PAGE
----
This is a dollar for dollar reduction.  If you owe $1,000, and you have $500 in tax credits, you only owe $500 total. Having a tax credits is like having a gift card meant to help you pay your taxes.

So, Which is More Valuable?

As you might imagine, having a tax credit is more valuable.

A tax deduction is helpful, since it lowers your taxable income, but it isn’t quite the same. Your deduction might not be enough to knock you down a tax bracket, and it simply reduces the amount of money your taxes are figured on.

A $100 tax deduction isn’t worth $100, since it might only lower your taxable income from $55,000 to $54,900. That makes a difference of $15 when you go to pay your taxes if you are married filing jointly. (According to the IRS tax table, you would owe $7,416 and $7,401, respectively.)

A credit, though, translates directly into dollars saved.

If you have a $100 tax credit, you have a $100 tax credit. It means that if you owe $7,401, and you apply the credit, now you owe $7,301.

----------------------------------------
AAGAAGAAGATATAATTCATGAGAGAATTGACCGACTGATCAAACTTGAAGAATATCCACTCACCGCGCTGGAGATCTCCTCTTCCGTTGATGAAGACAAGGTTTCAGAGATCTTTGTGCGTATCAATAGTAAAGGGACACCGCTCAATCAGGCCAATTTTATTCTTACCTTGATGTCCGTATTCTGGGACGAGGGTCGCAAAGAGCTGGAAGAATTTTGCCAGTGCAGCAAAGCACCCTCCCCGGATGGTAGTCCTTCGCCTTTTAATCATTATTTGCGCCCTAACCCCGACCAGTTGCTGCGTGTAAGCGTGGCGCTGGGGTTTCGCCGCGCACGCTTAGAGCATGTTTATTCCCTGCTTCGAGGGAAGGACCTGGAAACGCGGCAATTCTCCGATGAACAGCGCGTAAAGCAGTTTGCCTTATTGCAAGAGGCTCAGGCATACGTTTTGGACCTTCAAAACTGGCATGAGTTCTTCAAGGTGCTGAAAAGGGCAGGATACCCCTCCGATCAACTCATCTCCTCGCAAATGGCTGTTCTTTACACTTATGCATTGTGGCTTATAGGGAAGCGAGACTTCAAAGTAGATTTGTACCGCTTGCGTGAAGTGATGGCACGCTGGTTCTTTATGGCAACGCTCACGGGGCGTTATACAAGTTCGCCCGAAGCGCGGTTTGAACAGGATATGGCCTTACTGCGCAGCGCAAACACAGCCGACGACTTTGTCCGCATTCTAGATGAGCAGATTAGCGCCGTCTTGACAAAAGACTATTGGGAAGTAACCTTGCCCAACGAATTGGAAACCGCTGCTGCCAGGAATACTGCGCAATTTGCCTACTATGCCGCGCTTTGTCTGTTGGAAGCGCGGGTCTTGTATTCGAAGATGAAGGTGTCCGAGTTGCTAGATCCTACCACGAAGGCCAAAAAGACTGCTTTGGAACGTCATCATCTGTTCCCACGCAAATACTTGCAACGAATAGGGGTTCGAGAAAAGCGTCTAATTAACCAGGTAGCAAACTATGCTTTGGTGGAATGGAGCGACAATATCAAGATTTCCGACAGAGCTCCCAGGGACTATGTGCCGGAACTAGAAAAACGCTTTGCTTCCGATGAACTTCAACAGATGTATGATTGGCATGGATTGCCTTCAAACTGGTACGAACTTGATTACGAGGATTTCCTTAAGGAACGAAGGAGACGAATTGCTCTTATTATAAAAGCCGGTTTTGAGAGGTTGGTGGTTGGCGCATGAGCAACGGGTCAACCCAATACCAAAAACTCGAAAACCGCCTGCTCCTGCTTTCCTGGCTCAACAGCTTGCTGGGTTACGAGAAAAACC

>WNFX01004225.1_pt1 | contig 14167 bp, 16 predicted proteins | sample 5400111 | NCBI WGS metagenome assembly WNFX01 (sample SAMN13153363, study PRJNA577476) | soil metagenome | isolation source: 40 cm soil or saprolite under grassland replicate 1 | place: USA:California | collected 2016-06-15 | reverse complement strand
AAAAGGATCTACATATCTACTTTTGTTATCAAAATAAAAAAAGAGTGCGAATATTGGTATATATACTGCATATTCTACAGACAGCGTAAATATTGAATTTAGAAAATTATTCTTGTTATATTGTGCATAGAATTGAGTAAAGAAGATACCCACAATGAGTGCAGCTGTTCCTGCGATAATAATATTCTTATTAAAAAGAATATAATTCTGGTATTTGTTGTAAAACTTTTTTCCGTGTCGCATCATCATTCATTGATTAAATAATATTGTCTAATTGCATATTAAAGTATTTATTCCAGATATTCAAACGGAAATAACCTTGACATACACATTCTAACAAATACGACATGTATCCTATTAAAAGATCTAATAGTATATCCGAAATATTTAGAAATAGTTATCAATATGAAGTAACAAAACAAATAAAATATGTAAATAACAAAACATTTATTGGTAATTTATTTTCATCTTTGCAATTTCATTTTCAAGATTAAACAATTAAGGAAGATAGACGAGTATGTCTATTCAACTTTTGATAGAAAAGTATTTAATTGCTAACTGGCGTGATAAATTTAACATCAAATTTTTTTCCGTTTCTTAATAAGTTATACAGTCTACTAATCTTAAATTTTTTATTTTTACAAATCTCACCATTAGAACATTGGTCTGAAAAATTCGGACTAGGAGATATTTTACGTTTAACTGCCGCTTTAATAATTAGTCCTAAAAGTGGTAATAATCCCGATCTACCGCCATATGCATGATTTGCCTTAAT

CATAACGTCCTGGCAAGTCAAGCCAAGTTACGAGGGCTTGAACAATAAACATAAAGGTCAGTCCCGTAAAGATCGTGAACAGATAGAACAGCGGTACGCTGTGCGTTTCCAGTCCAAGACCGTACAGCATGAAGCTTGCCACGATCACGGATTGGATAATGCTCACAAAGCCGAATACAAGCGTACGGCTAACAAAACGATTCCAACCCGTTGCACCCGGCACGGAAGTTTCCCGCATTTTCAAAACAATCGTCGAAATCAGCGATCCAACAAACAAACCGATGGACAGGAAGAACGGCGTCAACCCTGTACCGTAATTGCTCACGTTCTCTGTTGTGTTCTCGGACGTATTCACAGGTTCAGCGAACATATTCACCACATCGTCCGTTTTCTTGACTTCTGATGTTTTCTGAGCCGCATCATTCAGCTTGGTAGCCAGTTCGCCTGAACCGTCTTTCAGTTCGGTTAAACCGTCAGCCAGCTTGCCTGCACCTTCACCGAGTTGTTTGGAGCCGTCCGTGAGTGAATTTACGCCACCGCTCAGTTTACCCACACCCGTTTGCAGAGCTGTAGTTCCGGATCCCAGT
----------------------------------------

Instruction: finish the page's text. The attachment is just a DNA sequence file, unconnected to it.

Of course, if you have already paid your taxes, you could end up with a tax refund.  The Earned Income Credit and some other credits can result in the government owing you money after all is said and done.

Are we good on the difference between a tax deduction and a tax credit?

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Published or updated March 9, 2015.


  1. Good post, I think this topic is very confusing to many taxpayers. You did a nice job of clarifying the differences.

  2. And the best ones are the refundable ones–those that not only erase what you paid, but can also be dispersed over and beyond $0. The American Opportunity Tax Credit is one such credit…up to $1000 refundable.

  3. Wouldn’t it be easier to give people tax deductions rather than tax credits? Say, give people a deduction for rent, furniture, appliances, utilities, food, clothing, discretionary spending, etc.

    • “Easier”? What does that mean? I don’t see why deductions are easier than credits. Sure, you could give a deduction for all sorts of things, but then you’d explode the federal deficit.